• Follow instructions from supervisors.

With these tips and some common sense, playgrounds can be fun and safe. To learn more about our Fracture Clinics and experts at evaluating pediatric playground injuries, visit scottishritehospital.org/fracture.

April: Layla’s Moment to Shine


Meet Layla, age 16, of Dallas.

My Defining Moment:

I came because I had an extra bone in my ankle that was causing scar tissue buildup, swelling and inflammation.

My Moment to Remember:

I was invited to speak at the hospital’s KidSwing Golf Tournament, which was cool because I’ve never done that kind of thing.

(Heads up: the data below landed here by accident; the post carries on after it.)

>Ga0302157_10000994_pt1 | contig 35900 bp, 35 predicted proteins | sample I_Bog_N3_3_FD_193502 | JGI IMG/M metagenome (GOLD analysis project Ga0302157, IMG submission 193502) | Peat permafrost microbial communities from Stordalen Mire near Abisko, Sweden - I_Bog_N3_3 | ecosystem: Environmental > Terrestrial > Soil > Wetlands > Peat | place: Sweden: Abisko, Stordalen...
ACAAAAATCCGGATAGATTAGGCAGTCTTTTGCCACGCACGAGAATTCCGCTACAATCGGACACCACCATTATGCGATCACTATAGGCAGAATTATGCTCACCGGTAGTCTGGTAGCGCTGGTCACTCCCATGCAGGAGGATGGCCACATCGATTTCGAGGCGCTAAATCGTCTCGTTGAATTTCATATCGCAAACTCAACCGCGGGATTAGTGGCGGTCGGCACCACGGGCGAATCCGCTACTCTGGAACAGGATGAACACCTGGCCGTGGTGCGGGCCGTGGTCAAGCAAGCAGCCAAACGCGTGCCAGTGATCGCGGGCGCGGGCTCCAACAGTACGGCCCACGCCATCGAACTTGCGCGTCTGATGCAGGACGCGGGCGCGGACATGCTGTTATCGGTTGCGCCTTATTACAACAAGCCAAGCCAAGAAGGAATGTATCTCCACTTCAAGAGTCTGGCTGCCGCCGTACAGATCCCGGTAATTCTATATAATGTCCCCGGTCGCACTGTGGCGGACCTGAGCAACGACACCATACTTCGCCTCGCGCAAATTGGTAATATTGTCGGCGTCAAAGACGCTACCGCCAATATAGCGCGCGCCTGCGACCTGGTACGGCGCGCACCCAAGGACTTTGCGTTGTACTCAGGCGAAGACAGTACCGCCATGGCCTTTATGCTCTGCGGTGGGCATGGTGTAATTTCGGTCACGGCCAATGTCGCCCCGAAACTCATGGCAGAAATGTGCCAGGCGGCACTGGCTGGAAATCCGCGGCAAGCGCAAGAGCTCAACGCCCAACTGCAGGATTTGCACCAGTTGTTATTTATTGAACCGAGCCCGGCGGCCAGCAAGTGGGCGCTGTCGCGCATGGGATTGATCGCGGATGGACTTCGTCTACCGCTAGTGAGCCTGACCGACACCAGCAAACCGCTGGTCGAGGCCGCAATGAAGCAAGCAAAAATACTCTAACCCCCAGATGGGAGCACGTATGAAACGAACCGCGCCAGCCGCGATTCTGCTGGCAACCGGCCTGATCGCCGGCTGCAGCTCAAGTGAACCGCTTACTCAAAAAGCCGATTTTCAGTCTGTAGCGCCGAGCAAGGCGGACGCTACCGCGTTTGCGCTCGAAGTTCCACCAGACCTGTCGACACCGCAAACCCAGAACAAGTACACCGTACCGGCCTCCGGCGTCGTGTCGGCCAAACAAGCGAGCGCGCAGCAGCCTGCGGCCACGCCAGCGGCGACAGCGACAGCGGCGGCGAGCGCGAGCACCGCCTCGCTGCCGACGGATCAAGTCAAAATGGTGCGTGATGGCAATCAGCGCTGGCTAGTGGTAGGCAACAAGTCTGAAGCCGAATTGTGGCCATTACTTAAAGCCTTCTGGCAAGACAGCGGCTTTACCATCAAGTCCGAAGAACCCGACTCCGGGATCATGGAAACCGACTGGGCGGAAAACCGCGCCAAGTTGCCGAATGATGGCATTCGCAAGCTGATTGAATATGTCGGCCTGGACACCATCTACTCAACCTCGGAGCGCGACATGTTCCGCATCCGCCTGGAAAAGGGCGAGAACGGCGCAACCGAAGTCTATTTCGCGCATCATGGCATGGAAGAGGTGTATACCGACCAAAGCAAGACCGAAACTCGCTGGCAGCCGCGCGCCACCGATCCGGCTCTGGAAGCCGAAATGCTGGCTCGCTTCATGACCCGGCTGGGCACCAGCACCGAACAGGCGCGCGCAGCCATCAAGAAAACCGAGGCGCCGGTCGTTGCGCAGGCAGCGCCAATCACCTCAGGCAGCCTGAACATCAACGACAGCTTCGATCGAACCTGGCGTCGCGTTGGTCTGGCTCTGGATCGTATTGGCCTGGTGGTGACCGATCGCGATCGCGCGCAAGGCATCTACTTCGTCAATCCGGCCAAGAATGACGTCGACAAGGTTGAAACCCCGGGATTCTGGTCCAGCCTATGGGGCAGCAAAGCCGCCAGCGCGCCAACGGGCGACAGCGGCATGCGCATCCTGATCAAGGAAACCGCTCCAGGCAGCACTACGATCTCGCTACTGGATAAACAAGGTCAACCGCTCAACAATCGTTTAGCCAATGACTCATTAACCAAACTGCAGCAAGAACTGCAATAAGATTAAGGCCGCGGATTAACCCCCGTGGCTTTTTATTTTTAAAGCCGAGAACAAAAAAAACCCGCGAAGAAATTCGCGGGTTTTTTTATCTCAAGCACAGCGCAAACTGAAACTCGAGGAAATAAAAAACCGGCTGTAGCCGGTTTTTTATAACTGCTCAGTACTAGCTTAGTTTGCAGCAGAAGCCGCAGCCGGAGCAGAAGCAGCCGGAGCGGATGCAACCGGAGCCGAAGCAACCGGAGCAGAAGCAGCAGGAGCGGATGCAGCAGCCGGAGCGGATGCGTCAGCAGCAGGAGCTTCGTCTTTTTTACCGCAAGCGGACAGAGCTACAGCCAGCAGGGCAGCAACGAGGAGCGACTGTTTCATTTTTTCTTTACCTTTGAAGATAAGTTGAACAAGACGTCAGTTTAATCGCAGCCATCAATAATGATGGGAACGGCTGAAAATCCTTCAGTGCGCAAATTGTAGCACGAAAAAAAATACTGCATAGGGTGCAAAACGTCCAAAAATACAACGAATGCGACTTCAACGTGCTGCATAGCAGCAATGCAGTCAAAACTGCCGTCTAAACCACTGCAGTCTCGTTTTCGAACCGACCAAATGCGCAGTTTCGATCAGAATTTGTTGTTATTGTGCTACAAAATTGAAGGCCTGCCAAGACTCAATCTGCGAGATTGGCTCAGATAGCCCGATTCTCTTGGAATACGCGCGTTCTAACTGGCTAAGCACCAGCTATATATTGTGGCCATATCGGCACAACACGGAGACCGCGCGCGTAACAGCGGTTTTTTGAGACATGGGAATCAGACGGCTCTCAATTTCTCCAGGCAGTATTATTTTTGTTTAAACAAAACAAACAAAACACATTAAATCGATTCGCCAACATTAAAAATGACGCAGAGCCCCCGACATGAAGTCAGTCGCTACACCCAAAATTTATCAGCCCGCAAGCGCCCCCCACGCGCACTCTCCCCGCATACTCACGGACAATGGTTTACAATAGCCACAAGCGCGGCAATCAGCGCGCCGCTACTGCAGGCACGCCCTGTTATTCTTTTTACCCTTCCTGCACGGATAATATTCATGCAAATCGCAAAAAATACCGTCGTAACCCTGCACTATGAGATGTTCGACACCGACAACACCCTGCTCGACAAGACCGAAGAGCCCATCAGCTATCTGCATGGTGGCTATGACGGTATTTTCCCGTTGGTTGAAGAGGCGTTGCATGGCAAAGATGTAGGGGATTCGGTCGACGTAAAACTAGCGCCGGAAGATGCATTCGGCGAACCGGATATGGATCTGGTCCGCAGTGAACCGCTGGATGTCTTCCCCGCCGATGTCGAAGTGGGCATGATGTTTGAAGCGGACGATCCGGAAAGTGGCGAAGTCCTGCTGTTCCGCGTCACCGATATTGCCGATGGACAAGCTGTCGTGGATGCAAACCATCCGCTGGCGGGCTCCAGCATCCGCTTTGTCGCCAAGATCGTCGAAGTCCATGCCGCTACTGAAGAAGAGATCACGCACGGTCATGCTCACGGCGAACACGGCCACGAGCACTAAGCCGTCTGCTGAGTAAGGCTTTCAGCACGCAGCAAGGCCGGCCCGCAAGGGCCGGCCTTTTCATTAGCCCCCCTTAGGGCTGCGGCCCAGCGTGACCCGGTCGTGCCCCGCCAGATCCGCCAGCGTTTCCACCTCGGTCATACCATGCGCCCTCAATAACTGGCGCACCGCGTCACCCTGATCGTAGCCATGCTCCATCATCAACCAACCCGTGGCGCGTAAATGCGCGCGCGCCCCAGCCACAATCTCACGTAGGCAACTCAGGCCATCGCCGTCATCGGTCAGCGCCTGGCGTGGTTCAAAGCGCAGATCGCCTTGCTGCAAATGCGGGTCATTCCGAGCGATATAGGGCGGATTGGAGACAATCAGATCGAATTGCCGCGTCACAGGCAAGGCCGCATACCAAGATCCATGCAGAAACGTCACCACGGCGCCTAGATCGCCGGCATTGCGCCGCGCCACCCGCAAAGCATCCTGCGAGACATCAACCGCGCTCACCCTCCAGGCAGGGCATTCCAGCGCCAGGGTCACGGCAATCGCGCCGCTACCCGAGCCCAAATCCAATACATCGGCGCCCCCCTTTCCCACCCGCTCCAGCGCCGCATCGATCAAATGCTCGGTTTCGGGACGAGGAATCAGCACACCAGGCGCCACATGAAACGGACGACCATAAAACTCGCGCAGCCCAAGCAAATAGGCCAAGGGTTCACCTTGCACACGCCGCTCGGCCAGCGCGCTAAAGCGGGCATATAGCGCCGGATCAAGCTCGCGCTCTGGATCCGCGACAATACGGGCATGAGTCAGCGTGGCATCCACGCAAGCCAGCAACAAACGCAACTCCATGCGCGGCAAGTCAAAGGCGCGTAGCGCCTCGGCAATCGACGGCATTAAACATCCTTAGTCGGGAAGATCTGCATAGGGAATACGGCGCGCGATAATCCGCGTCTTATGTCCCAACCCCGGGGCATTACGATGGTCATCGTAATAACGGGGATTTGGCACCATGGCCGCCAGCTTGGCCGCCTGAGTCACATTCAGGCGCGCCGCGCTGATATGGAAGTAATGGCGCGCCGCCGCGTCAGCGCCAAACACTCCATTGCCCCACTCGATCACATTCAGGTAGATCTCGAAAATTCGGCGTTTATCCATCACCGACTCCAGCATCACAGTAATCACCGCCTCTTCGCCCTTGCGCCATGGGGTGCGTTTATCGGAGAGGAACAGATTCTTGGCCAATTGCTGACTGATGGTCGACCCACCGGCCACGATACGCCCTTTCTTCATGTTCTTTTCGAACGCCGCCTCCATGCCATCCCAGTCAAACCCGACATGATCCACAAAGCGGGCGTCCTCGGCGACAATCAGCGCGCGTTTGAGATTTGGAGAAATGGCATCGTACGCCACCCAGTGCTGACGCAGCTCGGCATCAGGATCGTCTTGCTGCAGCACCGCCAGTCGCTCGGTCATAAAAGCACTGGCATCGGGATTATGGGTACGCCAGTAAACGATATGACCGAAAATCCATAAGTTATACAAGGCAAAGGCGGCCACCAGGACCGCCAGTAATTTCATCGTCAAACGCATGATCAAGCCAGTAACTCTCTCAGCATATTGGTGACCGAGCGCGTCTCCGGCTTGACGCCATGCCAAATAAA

My Moment to Shine:

I’ve performed in the Nutcracker with the Texas Ballet Theater for three years in a row. It’s a lot of fun!

Give a Patient like Layla a Moment to Shine: A gift of $300 will cover the cost of advanced imaging for an ankle problem or injury to plan for a minimally invasive arthroscopic treatment. To donate or learn more about TSRHC’s Center for Excellence in Sports Medicine, please visit scottishritehospital.org/sports.